Today, the DOL announced two proposed rules under the Affordable Care Act with respect to multiple employer welfare arrangements (MEWAs). The proposed rules call for MEWAs to adhere to enhanced reporting requirements. The rules also will increase DOL's enforcement authority to protect participants in such plans and allow the DOL to shut down MEWAs engaged in fraud or other activities that present an immediate danger to the public safety or welfare.Under the proposals issued today: MEWAs must register with DOL prior to operating in a state or be subject to substantial penalties. This step will allow the DOL to track MEWAs as they move from state to state and to identify their principals, which will provide the department with important information regarding potentially fraudulent MEWAs. The secretary of labor will be able to issue a cease and desist order when it appears that fraud is taking place or an arrangement is causing immediate danger to the public safety or welfare. The secretary of labor could seize assets from a MEWA when there is probable cause that the plan is in a financially hazardous condition. Changes to the Form M-1 and Form 5500 were also released. All of the proposed regulations and notices are listed on EBSA's website under New and Noteworthy. http://www.dol.gov/ebsa Could a MEWA crackdown be just around the corner? This certainly increases the odds once the rules are final.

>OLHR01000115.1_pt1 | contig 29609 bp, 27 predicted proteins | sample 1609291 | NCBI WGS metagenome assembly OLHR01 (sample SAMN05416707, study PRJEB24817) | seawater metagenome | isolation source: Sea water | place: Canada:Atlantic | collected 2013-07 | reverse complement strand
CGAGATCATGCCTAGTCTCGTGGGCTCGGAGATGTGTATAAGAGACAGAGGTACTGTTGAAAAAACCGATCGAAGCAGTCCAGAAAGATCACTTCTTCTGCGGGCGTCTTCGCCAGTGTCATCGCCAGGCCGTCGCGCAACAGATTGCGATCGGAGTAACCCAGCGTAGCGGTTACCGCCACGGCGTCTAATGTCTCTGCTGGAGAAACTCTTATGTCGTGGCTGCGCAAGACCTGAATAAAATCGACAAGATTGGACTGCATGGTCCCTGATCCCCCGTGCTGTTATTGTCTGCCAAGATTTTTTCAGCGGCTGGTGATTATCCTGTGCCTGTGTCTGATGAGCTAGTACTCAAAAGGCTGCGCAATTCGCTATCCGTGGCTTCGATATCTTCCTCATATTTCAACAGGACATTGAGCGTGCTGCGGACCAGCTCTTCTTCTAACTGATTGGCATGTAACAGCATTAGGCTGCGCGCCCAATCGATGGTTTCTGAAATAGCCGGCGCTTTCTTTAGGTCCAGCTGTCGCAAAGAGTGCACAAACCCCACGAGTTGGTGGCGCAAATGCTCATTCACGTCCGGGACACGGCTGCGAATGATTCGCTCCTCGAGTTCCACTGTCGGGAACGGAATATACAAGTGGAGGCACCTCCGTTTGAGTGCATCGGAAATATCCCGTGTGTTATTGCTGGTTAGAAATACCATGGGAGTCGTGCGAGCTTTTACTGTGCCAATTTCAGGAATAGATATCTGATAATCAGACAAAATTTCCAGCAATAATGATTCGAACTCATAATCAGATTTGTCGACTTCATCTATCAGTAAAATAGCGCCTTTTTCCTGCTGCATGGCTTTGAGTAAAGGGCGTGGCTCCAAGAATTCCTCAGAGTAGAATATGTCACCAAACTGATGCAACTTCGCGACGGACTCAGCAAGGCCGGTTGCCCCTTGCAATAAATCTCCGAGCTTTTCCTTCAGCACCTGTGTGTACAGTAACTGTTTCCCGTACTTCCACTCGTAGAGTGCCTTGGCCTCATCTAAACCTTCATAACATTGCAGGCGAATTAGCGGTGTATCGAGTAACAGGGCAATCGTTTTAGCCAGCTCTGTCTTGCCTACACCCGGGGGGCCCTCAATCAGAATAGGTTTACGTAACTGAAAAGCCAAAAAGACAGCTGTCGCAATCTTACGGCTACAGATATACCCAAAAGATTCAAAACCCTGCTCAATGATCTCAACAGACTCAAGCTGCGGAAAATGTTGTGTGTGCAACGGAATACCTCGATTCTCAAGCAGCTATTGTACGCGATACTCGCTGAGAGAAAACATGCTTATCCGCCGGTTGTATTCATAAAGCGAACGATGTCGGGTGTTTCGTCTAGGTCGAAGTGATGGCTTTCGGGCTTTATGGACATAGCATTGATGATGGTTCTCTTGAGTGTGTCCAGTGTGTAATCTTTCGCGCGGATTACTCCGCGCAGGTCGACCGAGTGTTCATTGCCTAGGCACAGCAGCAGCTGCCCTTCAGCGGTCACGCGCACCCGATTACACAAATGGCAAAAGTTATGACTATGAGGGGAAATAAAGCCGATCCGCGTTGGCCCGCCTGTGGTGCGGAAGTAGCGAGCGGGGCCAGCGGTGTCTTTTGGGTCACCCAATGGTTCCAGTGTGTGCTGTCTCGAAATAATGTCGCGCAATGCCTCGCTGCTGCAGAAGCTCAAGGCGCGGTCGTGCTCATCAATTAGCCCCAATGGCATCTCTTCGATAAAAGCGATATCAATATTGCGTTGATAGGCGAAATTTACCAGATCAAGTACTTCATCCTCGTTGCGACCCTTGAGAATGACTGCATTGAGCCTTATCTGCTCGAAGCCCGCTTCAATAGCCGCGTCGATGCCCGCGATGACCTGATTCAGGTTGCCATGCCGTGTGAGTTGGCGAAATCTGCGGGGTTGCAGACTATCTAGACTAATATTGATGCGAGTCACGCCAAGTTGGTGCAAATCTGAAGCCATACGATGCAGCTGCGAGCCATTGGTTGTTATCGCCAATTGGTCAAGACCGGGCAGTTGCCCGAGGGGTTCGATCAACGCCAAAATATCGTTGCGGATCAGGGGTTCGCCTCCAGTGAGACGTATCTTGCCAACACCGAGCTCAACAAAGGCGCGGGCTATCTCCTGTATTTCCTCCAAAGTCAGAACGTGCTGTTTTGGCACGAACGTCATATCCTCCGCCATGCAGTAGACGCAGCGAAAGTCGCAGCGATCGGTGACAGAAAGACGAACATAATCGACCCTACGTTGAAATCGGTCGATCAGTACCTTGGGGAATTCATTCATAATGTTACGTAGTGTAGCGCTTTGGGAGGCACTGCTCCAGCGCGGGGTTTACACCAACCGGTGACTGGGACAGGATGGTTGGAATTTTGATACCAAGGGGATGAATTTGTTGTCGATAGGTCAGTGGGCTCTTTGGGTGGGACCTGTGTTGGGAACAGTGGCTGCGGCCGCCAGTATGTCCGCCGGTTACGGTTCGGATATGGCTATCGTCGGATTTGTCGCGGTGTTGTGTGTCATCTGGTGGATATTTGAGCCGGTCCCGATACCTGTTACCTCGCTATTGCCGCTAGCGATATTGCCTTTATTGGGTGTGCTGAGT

While we are pleased to have you contact us by telephone, surface mail, electronic mail, or by facsimile transmission, contacting Kilpatrick Townsend & Stockton LLP or any of its attorneys does not create an attorney-client relationship. The formation of an attorney-client relationship requires consideration of multiple factors, including possible conflicts of interest. An attorney-client relationship is formed only when both you and the Firm have agreed to proceed with a defined engagement.
DO NOT CONVEY TO US ANY INFORMATION YOU REGARD AS CONFIDENTIAL UNTIL A FORMAL CLIENT-ATTORNEY RELATIONSHIP HAS BEEN ESTABLISHED.
If you do convey information, you recognize that we may review and disclose the information, and you agree that even if you regard the information as highly confidential and even if it is transmitted in a good faith effort to retain us, such a review does not preclude us from representing another client directly adverse to you, even in a matter where that information could be used against you.